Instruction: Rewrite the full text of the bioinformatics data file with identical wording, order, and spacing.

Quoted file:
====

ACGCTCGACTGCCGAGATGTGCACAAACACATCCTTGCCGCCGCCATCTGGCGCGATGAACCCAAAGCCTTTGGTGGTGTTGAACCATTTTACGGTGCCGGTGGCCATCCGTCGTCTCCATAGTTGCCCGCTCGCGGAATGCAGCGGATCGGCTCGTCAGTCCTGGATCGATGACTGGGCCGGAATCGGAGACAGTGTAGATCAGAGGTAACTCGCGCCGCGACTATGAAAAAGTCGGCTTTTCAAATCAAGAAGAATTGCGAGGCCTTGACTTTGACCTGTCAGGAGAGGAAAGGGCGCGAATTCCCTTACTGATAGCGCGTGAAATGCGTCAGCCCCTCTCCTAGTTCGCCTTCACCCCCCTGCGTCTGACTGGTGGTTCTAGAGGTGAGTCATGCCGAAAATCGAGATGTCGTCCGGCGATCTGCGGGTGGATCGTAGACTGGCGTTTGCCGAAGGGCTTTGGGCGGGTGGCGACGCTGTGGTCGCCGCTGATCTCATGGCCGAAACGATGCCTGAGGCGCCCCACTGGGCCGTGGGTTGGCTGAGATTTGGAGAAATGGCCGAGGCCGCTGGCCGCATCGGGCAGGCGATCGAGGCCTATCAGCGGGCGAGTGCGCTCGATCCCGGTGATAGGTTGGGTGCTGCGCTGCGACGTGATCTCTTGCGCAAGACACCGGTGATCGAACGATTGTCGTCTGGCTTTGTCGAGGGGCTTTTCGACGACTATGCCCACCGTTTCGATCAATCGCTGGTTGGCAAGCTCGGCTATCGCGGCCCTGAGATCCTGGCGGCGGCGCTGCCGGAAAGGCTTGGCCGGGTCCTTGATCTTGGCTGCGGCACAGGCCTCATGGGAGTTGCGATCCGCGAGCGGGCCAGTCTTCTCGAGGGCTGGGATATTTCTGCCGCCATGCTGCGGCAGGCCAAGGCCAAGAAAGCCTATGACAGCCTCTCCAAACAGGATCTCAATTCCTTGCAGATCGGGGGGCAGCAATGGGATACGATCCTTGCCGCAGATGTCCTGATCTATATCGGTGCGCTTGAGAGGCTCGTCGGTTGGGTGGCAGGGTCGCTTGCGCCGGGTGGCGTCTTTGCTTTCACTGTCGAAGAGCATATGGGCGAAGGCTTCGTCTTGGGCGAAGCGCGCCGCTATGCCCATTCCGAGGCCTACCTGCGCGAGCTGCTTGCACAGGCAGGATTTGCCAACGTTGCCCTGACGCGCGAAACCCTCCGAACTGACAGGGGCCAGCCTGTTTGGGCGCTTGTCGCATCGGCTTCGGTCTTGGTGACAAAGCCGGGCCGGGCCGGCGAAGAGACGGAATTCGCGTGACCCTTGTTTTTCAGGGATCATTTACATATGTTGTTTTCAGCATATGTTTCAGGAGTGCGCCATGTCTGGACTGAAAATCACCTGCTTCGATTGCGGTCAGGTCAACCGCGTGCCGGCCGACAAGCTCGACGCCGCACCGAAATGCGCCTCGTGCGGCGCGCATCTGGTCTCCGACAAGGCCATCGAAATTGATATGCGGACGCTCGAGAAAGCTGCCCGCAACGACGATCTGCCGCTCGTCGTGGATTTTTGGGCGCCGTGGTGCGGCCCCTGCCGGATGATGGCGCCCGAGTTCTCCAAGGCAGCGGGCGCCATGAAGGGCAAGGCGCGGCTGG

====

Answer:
ACGCTCGACTGCCGAGATGTGCACAAACACATCCTTGCCGCCGCCATCTGGCGCGATGAACCCAAAGCCTTTGGTGGTGTTGAACCATTTTACGGTGCCGGTGGCCATCCGTCGTCTCCATAGTTGCCCGCTCGCGGAATGCAGCGGATCGGCTCGTCAGTCCTGGATCGATGACTGGGCCGGAATCGGAGACAGTGTAGATCAGAGGTAACTCGCGCCGCGACTATGAAAAAGTCGGCTTTTCAAATCAAGAAGAATTGCGAGGCCTTGACTTTGACCTGTCAGGAGAGGAAAGGGCGCGAATTCCCTTACTGATAGCGCGTGAAATGCGTCAGCCCCTCTCCTAGTTCGCCTTCACCCCCCTGCGTCTGACTGGTGGTTCTAGAGGTGAGTCATGCCGAAAATCGAGATGTCGTCCGGCGATCTGCGGGTGGATCGTAGACTGGCGTTTGCCGAAGGGCTTTGGGCGGGTGGCGACGCTGTGGTCGCCGCTGATCTCATGGCCGAAACGATGCCTGAGGCGCCCCACTGGGCCGTGGGTTGGCTGAGATTTGGAGAAATGGCCGAGGCCGCTGGCCGCATCGGGCAGGCGATCGAGGCCTATCAGCGGGCGAGTGCGCTCGATCCCGGTGATAGGTTGGGTGCTGCGCTGCGACGTGATCTCTTGCGCAAGACACCGGTGATCGAACGATTGTCGTCTGGCTTTGTCGAGGGGCTTTTCGACGACTATGCCCACCGTTTCGATCAATCGCTGGTTGGCAAGCTCGGCTATCGCGGCCCTGAGATCCTGGCGGCGGCGCTGCCGGAAAGGCTTGGCCGGGTCCTTGATCTTGGCTGCGGCACAGGCCTCATGGGAGTTGCGATCCGCGAGCGGGCCAGTCTTCTCGAGGGCTGGGATATTTCTGCCGCCATGCTGCGGCAGGCCAAGGCCAAGAAAGCCTATGACAGCCTCTCCAAACAGGATCTCAATTCCTTGCAGATCGGGGGGCAGCAATGGGATACGATCCTTGCCGCAGATGTCCTGATCTATATCGGTGCGCTTGAGAGGCTCGTCGGTTGGGTGGCAGGGTCGCTTGCGCCGGGTGGCGTCTTTGCTTTCACTGTCGAAGAGCATATGGGCGAAGGCTTCGTCTTGGGCGAAGCGCGCCGCTATGCCCATTCCGAGGCCTACCTGCGCGAGCTGCTTGCACAGGCAGGATTTGCCAACGTTGCCCTGACGCGCGAAACCCTCCGAACTGACAGGGGCCAGCCTGTTTGGGCGCTTGTCGCATCGGCTTCGGTCTTGGTGACAAAGCCGGGCCGGGCCGGCGAAGAGACGGAATTCGCGTGACCCTTGTTTTTCAGGGATCATTTACATATGTTGTTTTCAGCATATGTTTCAGGAGTGCGCCATGTCTGGACTGAAAATCACCTGCTTCGATTGCGGTCAGGTCAACCGCGTGCCGGCCGACAAGCTCGACGCCGCACCGAAATGCGCCTCGTGCGGCGCGCATCTGGTCTCCGACAAGGCCATCGAAATTGATATGCGGACGCTCGAGAAAGCTGCCCGCAACGACGATCTGCCGCTCGTCGTGGATTTTTGGGCGCCGTGGTGCGGCCCCTGCCGGATGATGGCGCCCGAGTTCTCCAAGGCAGCGGGCGCCATGAAGGGCAAGGCGCGGCTGG